Five long fluorescent lights shone brightly overhead, illuminating six clothing racks of assorted styles on the second floor of the Center on Halsted, where gods closet was hosting its November pop-up. DJ Blesstonio stood in black pants and red stiletto boots behind a table, noodling with his DJ comptroller, intently bopping his head while a dark remix of Drake’s “Chicago Freestyle” combined with Jersey club remix blasted through the speakers, complimenting the already ecstatic energy in the space.
A mix of twenty guests and stylists mingled and excitedly grasped onto new items of clothing as they encountered them. Most were trying on items in the open space and either modeling for people whose opinions they sought on the outfit, or for the tall mirror so that they could judge themselves.
Wing Yun Schreiber (they/he), a 28-year-old who tends bar in the West Loop and does communications for a local church, founded gods closet in January 2022. The organization provides a community clothing hub and hosts monthly pop-up events that provide gender-affirming clothing to trans and nonbinary people. gods closet (which stylizes its name in lowercase) focuses on college-aged youth and brings LGBTQ+ stylists, makeup artists, tailors, and DJs to their monthly pop-up events throughout Chicago in an attempt to “create a celebratory environment for folks to try on different kinds of gender expression,” said Schreiber.
Schreiber is light-skinned and stands at five-foot-eight, with short dark hair, and an athletic build. Today, he’s dressed in a black, cropped, fishnet tank top rimmed with pink. Below it is a yellow bra, and above it a “Hello, My name is Wing Yun” announces that he is an organizer for arriving guests. His dark gray bucket hat, an assortment of chain-style jewelry, black cargo pants, and an assortment of tattoos testify to their proclivity for fashion.
One might think finding donations of fashionable clothing would be a challenge, but Schreiber says that’s been the easy part because so many LGBTQ+ community members have volunteered their own clothes once they hear about the effort from the organization’s Instagram @godscloset.chi or by word of mouth.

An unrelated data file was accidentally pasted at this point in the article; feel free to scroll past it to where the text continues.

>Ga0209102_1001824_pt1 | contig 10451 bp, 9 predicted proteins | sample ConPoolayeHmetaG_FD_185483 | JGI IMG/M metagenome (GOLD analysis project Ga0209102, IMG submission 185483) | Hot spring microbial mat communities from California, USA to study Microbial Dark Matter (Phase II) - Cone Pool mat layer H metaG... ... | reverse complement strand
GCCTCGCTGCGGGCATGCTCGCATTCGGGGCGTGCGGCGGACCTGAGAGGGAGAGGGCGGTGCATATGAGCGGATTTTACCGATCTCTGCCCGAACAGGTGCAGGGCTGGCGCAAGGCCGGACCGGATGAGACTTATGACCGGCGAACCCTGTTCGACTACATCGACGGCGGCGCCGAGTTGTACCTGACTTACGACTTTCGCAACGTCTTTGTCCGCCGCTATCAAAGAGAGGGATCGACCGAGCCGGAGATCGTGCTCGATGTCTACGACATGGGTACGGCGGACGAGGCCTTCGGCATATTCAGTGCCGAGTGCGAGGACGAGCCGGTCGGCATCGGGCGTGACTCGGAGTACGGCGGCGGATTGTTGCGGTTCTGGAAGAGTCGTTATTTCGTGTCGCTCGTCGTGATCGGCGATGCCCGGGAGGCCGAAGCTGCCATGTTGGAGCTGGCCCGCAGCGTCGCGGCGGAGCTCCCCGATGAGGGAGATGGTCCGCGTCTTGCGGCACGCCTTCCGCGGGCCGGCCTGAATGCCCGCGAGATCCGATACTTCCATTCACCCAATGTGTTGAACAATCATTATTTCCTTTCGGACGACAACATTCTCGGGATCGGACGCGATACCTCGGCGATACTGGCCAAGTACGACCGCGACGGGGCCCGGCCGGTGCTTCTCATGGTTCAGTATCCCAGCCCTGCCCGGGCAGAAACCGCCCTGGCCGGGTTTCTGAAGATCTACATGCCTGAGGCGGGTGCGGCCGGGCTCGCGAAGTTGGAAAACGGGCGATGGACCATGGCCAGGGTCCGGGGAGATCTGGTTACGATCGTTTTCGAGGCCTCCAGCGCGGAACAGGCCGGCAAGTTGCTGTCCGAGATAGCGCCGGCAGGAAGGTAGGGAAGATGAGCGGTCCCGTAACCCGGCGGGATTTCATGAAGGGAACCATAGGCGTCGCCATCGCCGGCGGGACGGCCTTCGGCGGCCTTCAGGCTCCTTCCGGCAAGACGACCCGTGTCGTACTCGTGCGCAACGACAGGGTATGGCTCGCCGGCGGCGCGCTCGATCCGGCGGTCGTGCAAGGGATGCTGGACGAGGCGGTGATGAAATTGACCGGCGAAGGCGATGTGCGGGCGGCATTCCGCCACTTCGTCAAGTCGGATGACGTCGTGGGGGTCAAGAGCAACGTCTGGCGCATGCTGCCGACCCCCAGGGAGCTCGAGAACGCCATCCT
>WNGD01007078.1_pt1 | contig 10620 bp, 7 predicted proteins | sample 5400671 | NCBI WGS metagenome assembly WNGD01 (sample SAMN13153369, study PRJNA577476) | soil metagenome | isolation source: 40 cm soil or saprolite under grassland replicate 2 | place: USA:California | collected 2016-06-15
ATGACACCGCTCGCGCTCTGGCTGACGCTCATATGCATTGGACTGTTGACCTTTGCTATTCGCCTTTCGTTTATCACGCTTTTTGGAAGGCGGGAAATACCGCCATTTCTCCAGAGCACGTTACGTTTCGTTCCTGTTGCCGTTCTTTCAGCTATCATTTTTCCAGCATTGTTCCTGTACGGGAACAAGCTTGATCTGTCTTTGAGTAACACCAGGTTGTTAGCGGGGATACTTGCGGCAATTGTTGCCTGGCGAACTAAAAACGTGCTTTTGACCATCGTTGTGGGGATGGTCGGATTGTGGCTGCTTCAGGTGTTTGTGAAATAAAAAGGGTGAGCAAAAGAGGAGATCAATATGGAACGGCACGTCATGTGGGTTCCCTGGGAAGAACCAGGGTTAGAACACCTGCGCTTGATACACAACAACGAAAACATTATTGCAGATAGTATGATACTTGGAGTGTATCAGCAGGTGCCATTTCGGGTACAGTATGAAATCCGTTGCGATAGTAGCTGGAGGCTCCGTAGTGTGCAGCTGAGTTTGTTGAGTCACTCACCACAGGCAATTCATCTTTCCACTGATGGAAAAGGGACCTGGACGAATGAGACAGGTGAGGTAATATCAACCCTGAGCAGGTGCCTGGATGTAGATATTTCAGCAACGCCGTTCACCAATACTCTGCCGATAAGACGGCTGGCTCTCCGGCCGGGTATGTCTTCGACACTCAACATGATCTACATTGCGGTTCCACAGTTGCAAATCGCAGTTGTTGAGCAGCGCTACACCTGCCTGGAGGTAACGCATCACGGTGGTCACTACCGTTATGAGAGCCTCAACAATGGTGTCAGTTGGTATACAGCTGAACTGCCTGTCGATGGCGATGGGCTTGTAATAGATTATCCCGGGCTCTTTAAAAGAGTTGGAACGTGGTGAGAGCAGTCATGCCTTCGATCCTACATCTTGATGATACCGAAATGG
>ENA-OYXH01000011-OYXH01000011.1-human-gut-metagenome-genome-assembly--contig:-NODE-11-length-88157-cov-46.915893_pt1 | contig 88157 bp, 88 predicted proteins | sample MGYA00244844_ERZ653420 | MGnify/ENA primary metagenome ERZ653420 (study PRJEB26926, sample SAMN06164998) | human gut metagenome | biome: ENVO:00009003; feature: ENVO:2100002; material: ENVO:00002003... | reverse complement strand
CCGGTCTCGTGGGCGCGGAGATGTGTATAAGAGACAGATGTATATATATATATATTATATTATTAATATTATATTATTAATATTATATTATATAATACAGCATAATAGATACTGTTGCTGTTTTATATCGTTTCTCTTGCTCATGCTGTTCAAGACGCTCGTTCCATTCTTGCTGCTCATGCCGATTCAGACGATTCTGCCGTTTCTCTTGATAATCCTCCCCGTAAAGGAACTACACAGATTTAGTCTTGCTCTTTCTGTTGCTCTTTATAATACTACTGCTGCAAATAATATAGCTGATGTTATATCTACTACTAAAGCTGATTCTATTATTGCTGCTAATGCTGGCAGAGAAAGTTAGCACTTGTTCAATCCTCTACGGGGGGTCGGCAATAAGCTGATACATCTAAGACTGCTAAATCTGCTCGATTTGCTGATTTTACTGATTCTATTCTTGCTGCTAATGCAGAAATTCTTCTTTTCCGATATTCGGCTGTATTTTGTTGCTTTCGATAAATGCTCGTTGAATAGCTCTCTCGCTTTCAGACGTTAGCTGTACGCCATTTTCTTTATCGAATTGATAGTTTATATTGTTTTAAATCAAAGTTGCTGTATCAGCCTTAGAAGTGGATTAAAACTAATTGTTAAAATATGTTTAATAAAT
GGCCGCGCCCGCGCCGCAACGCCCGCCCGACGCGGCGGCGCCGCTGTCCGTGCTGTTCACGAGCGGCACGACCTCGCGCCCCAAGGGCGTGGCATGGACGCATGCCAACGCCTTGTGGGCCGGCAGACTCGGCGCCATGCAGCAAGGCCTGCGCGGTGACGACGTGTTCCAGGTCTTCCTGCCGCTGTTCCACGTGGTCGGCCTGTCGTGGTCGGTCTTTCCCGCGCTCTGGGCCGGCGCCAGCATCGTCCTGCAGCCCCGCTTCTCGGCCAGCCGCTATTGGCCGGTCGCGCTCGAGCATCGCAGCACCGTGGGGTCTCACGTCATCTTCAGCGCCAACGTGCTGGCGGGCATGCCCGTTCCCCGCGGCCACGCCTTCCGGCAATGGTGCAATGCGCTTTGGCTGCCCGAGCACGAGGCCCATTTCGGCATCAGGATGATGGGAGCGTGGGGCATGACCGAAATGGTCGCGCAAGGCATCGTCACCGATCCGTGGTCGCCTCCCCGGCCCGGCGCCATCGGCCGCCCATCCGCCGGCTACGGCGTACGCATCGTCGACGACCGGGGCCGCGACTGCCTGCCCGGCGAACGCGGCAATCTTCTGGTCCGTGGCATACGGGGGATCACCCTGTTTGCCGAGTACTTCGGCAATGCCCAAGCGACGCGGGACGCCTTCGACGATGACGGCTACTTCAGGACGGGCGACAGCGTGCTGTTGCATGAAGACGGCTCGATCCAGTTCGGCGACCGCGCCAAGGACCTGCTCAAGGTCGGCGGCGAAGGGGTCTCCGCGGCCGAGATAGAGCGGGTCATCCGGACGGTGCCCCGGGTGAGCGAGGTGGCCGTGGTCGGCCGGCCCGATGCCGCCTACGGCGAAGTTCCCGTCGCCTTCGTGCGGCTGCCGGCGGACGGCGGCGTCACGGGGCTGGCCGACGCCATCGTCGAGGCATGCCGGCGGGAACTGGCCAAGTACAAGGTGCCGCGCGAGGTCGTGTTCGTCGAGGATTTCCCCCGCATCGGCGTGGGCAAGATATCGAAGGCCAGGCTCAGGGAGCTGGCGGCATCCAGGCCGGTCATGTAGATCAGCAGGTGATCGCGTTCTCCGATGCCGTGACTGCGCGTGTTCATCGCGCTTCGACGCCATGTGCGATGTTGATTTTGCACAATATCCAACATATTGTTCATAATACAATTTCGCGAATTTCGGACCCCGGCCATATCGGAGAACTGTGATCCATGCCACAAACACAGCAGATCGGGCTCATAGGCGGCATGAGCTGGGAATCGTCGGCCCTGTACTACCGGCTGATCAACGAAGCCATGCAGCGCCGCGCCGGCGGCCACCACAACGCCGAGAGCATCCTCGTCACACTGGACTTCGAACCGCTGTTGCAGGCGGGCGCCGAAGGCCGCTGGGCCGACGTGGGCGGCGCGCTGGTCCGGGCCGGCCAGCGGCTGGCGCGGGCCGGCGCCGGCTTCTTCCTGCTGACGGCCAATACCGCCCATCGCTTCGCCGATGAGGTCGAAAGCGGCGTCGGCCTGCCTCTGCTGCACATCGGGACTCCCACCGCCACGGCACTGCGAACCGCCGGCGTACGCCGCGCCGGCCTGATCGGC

The team is made of a couple of volunteers plus Schreiber and his friend Stevie (they/them), 22, who helps handle logistical matters such as event planning and social media. Stevie also jumps in at pop-ups as a stylist and occasional DJ. Stevie and Schreiber met at the bar they work at; they’re the only trans people on staff. They soon found they shared a desire for greater community and spaces where they felt more seen. “I have access to, like, a utility van,” Stevie said, which is the core reason for their partnership in the community closet.
gods closet rents storage space, and volunteers help sort through donations for events. Many venues have generously allowed the crew to hold their events free of charge. The group is planning a fundraiser at the SoHo house in January so that they can eventually pay their volunteers.
When sorting through donations, the volunteer crew is intent on making sure that what they select for a pop-up is cute, trendy, and stylish. Stevie says that when curating the clothes, they always ask themselves, is this something that someone would be excited about getting rather than just something that someone else doesn’t want? “With my work with other volunteer teams it’s like, people, rather than bringing in clothes that they like but haven’t worn in a bit, [they’ll bring] clothes from ten years ago,” Stevie said. “Okay, well, if you don’t want it, somebody else probably doesn’t want it either.”
For Schreiber, one of the sweetest parts of running the pop-ups is watching attendees approach at the end of their shopping, arms full of new outfits, asking, “How much do we owe you for all of this stuff?”
“And it’s like, nothing, this is all free, as it should be,” Schreiber said. “So just seeing the surprise and delight and joy in people’s eyes when they realize that yeah, that they’re just given access to these things, is really huge.”
Stevie said it’s always fun to put people in clothes that they wouldn’t necessarily grab for themselves, and then watch them try them on and decide to take them home. “I wish that there were more spaces [like this],” Stevie said, “and [that] it was just more prioritized at large for people to be able to get things that they want and need and not have to worry about paying for it.”
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